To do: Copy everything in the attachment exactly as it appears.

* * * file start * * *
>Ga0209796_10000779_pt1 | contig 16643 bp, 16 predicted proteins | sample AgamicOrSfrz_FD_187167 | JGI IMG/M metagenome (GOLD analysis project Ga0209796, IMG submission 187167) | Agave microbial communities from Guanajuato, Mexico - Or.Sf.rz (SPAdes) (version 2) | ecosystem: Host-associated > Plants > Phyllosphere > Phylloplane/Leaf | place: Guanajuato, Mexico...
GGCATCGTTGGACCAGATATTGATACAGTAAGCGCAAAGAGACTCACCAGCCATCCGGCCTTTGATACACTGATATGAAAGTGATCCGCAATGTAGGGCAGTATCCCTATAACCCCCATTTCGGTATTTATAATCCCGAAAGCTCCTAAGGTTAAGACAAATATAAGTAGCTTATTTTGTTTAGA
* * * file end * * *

>Ga0209796_10000779_pt1 | contig 16643 bp, 16 predicted proteins | sample AgamicOrSfrz_FD_187167 | JGI IMG/M metagenome (GOLD analysis project Ga0209796, IMG submission 187167) | Agave microbial communities from Guanajuato, Mexico - Or.Sf.rz (SPAdes) (version 2) | ecosystem: Host-associated > Plants > Phyllosphere > Phylloplane/Leaf | place: Guanajuato, Mexico...
GGCATCGTTGGACCAGATATTGATACAGTAAGCGCAAAGAGACTCACCAGCCATCCGGCCTTTGATACACTGATATGAAAGTGATCCGCAATGTAGGGCAGTATCCCTATAACCCCCATTTCGGTATTTATAATCCCGAAAGCTCCTAAGGTTAAGACAAATATAAGTAGCTTATTTTGTTTAGA